Considering the steel-cage death match being waged by the competing high-definition DVD formats, a single disc that combines both the HD-DVD and Blu-ray formats would seem like a major breakthrough. At least, that's what Warner Brothers, the Time Warner (NYSE:TWX) subsidiary, is hoping.

Engineers at the studio have filed a patent for a triple-layer disc that would house not only the competing hi-def formats, but a regular DVD track as well. While consumers patiently wait for a standard to emerge -- or more affordable players and discs, at least -- the rapid pace of technology only increases the chances that new developments will make the current competing standards of hi-def disc obsolete.

Another problem facing Warner Brothers' proposed triple-layer disc is that it would undoubtedly be more expensive than the already cost-heavy Blu-ray or HD-DVD disc, since it would have to pay royalties to both formats for inclusion. Cost is one of the factors holding back development of these next-generation DVD formats.

Given the corporate prestige that Sony (NYSE:SNE), Disney (NYSE:DIS), and virtually every consumer electronics company have imparted on the Blu-ray side of things, with the equal weight of NEC, Toshiba, and Viacom's (NYSE:VIA) Paramount on the HD-DVD side, you have the makings of an internecine war with a take-no-prisoners attitude.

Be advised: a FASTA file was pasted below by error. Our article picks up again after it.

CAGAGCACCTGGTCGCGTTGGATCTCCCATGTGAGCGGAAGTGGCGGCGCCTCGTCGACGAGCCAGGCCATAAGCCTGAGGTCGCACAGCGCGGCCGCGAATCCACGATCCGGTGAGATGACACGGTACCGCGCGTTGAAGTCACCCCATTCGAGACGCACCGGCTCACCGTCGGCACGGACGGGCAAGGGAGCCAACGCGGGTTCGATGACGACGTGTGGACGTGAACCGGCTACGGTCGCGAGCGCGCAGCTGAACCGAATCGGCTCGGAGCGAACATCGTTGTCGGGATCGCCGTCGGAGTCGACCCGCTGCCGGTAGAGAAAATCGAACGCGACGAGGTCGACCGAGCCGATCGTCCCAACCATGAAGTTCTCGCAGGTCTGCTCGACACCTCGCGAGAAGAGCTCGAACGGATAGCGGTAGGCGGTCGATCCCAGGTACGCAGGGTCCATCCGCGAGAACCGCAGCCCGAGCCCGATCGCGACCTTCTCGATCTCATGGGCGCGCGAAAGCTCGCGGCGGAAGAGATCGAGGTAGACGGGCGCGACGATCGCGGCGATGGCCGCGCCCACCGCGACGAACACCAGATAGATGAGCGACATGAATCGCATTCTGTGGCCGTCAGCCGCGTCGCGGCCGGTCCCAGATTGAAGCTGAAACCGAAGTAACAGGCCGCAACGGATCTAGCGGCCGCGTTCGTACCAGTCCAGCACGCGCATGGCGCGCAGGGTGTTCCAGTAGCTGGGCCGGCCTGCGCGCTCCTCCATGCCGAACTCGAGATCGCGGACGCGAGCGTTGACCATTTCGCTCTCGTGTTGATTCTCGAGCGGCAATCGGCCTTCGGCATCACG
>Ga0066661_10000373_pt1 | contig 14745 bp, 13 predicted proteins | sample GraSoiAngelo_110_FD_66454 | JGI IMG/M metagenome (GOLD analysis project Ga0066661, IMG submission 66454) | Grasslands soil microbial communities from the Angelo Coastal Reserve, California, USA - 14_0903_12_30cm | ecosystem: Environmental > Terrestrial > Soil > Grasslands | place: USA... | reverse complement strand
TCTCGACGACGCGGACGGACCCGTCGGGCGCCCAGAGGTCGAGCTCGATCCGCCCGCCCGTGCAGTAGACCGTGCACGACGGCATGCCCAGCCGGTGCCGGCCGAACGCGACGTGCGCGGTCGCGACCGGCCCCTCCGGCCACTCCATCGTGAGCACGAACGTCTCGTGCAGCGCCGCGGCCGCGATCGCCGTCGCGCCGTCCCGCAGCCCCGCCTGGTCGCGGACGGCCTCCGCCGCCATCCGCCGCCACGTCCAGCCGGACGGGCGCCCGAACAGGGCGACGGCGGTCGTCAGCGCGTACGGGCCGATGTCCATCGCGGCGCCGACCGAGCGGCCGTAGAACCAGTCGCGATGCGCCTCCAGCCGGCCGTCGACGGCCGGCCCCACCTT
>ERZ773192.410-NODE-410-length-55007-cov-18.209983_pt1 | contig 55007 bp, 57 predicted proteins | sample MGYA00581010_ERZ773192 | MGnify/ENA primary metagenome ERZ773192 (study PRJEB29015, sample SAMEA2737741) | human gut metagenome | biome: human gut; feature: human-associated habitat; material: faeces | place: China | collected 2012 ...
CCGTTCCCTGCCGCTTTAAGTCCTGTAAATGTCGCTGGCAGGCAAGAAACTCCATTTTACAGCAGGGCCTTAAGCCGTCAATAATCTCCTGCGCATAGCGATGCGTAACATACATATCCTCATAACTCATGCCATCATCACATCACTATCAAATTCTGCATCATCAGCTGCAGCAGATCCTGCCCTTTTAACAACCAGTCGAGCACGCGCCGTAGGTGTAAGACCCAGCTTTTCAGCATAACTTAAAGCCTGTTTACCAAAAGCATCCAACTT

Movies are increasingly shot in a high-definition format, and many new televisions today come with integrated hi-def tuners. Come March 2007, the FCC has mandated that all televisions must contain the-next generation ATSE tuner, which will supplant the previous NTSC tuners. That means the need for DVDs may quickly be supplanted by cable-based video-on-demand services.

For companies like recent Motley Fool Stock Advisor pick Dolby Labs (NYSE:DLB), this is a dual-edged sword. Currently, the leading name in digital surround sound makes most of its money from licensing its technology to manufacturers of DVD players and recorders. Its technology is mandated for the new ATSE tuners, and it is a standard for both the HD-DVD and Blu-ray formats. The proliferation of either --or both -- formats would obviously be a boon to it.

DVDs are a mature market, no longer expected to enjoy their previous exponential growth. The new technology, though comparatively expensive, could help boost sales of new equipment, which would go right to the top line of Dolby and competitors like DTS (NASDAQ:DTSI). Delays can only hamper that. But as on-demand movie downloads become the preferred way of watching movies, Dolby can profit there as well, since its digital technology is incorporated into the movie itself, as well as the hi-def TV tuners. The revenues might not be as large as they once were, but they won't vanish entirely.

Whether we'll actually ever see mass production of either high-definition format, or whether one of the formats becomes this generation's Betamax, some companies will still earn a profit from it all. They're the ones at which investors should probably look more closely.

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Dolby Labs, Time Warner, and Disney are recommendations of Motley Fool Stock Advisor. A 30-day guest pass gets you a high-resolution view of all the selections, which are currently beating the market by 40 percentage points!

Fool contributor Rich Duprey does not own any of the stocks mentioned in this article. You can see his holdings here. The Motley Fool has a disclosure policy.